The project ‘Nature or nurture? A search for the institutional and biological determinants of life expectancy in Europe during the early modern period’, supervised by Tine De Moor has received a VIDI Grant (800 k€) from the Netherlands Organisation for Scientific Research (NWO). In literature it has been suggested that the rapid loosening of family ties in Northwestern-Europe – due to the emergence of the European Marriage Pattern (EMP) from the late medieval period onwards – would lead to hardship for the elderly, but the (limitedly available) data suggest otherwise. In this project we test two potential explanations for this conundrum, by comparing Northwestern- and Southern-Europe between 1500 and 1900 by (a.o.) testing the Disposable Soma Theory by obtaining and analyzing different types of sources and datasets (such as genealogical trees and location-specific family reconstitutions, and data on religious communities) will be used.
Also, we examined whether the diversity in institutional solutions (state-provided, collective, market-based) to be found in early modern Northwestern-Europe could have increased the welfare of the elderly. A third subproject inestigates the impact of (biological) life-cycle events and socio-economic behaviour on life-expectancy, with regard to household structures and saving behaviour, thus bringing the insights from the other subprojects together on the household level. The project started in Fall 2013 and collaborated intensively with the CLIO-INFRA-project.
- Boele, A., Störmer, C., Gellatly, C., and De Moor, T., 2018. Distant relatives? Demographic determinants of long-term developments in intergenerational proximity, The Netherlands 1650–1899. History of the Family https://doi.org/10.1080/1081602X.2018.1454338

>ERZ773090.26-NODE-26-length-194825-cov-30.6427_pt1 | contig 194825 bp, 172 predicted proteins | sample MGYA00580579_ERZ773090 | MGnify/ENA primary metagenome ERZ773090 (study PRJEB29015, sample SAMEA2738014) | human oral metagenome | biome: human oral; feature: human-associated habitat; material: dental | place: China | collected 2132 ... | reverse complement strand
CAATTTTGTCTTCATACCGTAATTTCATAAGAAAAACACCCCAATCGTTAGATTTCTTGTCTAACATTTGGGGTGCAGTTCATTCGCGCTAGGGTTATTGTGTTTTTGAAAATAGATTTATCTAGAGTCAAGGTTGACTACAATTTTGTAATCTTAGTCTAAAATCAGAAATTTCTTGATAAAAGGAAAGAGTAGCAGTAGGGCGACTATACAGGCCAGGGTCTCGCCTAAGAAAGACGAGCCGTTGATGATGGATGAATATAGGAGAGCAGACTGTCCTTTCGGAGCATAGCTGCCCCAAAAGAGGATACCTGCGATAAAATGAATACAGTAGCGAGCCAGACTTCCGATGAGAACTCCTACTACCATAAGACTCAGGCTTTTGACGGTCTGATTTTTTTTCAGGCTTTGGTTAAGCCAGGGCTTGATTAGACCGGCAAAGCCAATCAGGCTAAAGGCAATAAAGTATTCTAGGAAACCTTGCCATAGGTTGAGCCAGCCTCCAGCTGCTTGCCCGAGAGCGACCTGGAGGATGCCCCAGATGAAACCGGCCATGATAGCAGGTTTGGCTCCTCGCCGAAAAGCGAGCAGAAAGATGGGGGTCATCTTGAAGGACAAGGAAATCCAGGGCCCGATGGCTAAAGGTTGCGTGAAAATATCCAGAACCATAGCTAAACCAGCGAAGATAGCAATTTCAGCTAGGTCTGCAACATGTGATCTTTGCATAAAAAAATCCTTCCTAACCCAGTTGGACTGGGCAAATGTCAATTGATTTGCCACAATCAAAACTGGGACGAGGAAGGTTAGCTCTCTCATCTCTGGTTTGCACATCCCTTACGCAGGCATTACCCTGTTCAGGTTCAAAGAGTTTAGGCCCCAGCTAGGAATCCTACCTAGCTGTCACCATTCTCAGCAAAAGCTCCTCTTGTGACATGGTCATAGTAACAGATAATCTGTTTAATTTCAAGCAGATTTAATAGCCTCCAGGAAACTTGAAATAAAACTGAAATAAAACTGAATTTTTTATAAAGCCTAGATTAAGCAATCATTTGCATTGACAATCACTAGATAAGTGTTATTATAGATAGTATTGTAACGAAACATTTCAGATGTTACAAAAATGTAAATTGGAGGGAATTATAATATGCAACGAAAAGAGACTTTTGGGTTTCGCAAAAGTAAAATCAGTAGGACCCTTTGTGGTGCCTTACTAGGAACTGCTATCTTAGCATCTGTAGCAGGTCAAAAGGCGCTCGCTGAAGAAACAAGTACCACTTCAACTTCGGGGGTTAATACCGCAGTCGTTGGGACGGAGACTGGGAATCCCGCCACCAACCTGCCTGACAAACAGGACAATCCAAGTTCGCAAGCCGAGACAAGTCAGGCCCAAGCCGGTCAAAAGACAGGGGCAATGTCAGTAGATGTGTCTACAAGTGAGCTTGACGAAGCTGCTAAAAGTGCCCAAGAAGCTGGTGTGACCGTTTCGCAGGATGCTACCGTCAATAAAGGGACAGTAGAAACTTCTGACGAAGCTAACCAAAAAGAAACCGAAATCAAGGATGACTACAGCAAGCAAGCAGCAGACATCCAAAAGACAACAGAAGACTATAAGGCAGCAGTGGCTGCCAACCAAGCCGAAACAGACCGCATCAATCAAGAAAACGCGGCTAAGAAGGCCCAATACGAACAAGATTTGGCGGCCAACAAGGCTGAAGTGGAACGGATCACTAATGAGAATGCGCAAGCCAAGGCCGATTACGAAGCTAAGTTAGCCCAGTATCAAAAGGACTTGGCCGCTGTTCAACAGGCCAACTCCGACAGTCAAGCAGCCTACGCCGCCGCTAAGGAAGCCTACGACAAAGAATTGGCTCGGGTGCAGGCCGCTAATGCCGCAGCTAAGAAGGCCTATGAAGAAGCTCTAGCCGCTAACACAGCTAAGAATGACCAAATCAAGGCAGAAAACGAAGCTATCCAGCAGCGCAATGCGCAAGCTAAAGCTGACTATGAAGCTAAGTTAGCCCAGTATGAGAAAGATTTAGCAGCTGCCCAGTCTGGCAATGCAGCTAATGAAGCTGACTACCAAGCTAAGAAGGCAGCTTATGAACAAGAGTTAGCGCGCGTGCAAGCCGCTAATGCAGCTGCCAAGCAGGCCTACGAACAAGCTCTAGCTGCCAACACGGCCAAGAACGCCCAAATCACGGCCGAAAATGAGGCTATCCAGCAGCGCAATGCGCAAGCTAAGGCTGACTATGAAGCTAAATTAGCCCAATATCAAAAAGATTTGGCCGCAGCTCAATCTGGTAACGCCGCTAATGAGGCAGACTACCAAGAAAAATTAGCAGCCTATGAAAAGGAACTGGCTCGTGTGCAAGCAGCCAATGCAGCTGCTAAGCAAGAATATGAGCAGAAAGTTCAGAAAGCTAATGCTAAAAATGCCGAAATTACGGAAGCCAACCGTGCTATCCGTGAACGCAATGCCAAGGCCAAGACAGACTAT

- Störmer, C, Gellatly, C., Boele, A. and De Moor, T. 2017. Long-Term Trends in Marriage Timing and the Impact of Migration, the Netherlands (1650-1899). Historical Life Course Studies (Special Issue 1), 40-68. https://www.ehps-net.eu/article/long-term-trends-marriage-timing-and-impact-migration-netherlands-1650-1899
- Boele, A. and De Moor, T., 2017. ‘Because family and friends got easily weary of taking care’: a new perspective on the specialization in the elderly care sector in early modern Holland. The Economic History Review 71(2), 437-463. http://dx.doi.org/10.1111/ehr.12489
- Gellatly, C. and Störmer, C., 2017. How does marriage affect length of life? Analysis of a French historical dataset from an evolutionary perspective. Journal of Evolution & Human behavior. http://dx.doi.org/10.1016/j.evolhumbehav.2017.02.002